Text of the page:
Part 2: Everyday life and practice in American schools
This second part, chapters 4–8, invites the reader to the school sport context. In chapter 4, How parents, boosters, and sports fans drive the agenda, Overman approaches the everyday life and practice related to interscholastic sports. The following quote says a lot on what role and symbolic capital interscholastic sports can have for a community: “Team sports such as football and basketball are the particular bearers of community prestige (…). Schools came to realize that they would benefit from providing something the local population could identify with. Sports can serve as a unifying force within the community” (p. 67). Spectatorism and fandom is a part of school sports culture that is absent in Sweden, since interschool competition does not take place. However, Swedish spectators and fans are at other competitive sport arenas. The force of spectators and fans is one of the clues to why American interscholastic sports are such a popular phenomenon. Reading this chapter brings up memories of the movies set in American high schools that I have seen since I was teenager. In Remember the Titans, Denzel Washington’s character, the professional football coach, is both contested and revered depending on the team’s failure sand successes.
In chapter 5, “Sports culture rules in the American high school”, Overman successfully uncovers core features of school culture I believe most of us are familiar with. One example is male power and gender inequity, which is not only – but strongly – related to sports. Overman exemplifies this with the homecoming ritual that valorizes male athletes as well as other public recognitions of male athletes that result in status and privileged treatment (p. 91). I argue that Overman’s section on Jock Culture (p. 93–97) should be read by undergraduate sport science and PETE students as a good example of how school sports, gender, power and the process of othering is closely interlinked. I reflect on how this culture is reproduced, legitimized and valued by movies such as She’s all that about a high school jock who makes a bet that he can turn an unattractive girl into the school’s prom queen (albeit, in some movies, this is to some extent challenged). Overman also devotes a considerable section of this chapter to the anachronism of cheerleading (p. 100–109). Cheerleading is a popular (mostly female) activity connected to (male) team sport. It is a high-status activity that enables female students’ space and visibility, as prominent athletes but also as a symbol of femininity, which sometimes lead to a perception of female cheerleaders as sexual objects or sluts. The Jock culture, school spirit and culture, and cheerleading are closely intertwined.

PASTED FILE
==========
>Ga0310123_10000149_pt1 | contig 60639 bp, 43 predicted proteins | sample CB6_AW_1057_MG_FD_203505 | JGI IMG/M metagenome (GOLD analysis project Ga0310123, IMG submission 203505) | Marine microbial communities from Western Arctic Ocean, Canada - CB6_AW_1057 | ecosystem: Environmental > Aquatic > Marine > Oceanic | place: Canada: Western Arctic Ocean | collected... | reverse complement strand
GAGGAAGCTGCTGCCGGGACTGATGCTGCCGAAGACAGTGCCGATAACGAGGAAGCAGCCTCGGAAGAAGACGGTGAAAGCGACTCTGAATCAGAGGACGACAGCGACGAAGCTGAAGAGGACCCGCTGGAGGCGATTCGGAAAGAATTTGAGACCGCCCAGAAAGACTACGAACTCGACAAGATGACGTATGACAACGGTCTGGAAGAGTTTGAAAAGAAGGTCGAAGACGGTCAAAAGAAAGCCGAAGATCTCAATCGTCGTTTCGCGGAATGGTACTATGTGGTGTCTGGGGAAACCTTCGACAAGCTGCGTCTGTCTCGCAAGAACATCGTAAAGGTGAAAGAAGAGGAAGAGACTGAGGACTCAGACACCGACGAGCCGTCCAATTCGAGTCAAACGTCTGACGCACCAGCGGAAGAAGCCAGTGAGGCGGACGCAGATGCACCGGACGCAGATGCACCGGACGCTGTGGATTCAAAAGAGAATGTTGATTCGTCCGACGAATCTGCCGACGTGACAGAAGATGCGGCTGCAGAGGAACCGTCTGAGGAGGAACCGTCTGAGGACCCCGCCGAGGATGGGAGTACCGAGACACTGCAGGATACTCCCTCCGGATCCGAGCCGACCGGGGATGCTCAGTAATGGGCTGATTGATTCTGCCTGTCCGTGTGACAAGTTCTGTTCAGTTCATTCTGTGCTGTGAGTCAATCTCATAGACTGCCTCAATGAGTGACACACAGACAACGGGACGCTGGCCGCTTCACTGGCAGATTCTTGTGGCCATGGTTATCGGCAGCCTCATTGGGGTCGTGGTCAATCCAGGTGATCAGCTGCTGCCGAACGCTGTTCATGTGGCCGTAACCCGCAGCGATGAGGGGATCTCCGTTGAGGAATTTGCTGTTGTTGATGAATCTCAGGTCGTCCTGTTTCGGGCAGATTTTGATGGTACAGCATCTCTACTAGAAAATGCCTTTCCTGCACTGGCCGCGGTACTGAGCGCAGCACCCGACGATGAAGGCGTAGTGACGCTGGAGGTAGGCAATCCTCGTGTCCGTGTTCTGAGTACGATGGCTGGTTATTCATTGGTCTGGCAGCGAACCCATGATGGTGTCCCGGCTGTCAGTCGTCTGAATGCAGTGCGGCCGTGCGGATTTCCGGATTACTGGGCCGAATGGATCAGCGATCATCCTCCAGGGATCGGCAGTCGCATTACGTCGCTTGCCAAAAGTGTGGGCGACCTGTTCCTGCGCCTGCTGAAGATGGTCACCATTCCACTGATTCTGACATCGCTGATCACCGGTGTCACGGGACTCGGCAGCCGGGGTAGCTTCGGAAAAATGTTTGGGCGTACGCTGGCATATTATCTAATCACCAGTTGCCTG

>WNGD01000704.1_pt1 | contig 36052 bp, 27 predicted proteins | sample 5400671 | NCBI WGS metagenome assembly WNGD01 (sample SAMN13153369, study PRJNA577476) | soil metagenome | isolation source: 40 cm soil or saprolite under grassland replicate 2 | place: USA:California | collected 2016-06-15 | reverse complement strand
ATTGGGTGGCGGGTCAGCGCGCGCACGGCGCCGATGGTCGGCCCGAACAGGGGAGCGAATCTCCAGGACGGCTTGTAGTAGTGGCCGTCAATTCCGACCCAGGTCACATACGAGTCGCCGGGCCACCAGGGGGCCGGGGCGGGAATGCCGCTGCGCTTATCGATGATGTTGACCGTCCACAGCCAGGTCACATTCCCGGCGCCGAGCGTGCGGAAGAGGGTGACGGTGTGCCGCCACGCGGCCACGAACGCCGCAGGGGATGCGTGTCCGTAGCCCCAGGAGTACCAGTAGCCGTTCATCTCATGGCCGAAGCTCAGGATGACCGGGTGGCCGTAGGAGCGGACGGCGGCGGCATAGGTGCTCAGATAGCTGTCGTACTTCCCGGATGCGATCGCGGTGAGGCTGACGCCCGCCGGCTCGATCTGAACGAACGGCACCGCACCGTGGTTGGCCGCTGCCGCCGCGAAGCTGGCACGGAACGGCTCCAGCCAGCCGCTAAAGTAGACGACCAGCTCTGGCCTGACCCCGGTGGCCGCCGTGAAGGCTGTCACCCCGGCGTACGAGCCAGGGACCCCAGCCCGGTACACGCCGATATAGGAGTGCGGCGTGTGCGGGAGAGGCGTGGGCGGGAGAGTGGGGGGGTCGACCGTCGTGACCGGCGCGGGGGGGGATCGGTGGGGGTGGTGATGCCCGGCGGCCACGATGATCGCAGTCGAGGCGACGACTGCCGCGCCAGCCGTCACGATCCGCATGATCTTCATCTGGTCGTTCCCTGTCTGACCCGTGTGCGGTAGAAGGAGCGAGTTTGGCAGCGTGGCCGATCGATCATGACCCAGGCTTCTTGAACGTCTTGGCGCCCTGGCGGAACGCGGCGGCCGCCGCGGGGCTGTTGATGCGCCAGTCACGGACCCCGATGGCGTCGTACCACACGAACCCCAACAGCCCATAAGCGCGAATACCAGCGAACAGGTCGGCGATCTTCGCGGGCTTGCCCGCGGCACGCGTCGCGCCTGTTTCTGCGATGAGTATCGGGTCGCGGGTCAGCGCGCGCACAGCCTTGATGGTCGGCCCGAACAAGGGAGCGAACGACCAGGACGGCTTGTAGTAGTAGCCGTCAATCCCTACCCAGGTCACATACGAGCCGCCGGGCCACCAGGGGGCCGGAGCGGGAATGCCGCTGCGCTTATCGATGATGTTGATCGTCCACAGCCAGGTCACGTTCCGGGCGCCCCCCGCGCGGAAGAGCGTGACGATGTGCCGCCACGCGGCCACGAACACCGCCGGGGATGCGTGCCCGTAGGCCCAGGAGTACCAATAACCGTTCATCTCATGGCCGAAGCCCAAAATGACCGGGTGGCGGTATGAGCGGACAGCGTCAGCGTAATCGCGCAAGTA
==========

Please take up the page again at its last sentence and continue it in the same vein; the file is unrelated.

“The troubled relationship between interscholastic sports and academics”, chapter 6, tells a story of how and why sports often triumph over academic achievement. Overman shows, through examples, that athletes often are celebrated for achievements, while prestigious scholars who have earned academic scholarships may not be celebrated in the same ceremonial way. Another issue raised is the time commitment – student-athletes can spend a vast amount of hours on sports in comparison to hours spent on academic achievement. In the end, it is the academic achievement that counts, and Overman argues that sport and academics can coexist, if schools shift to an intramural or sports club model instead of interscholastic sport.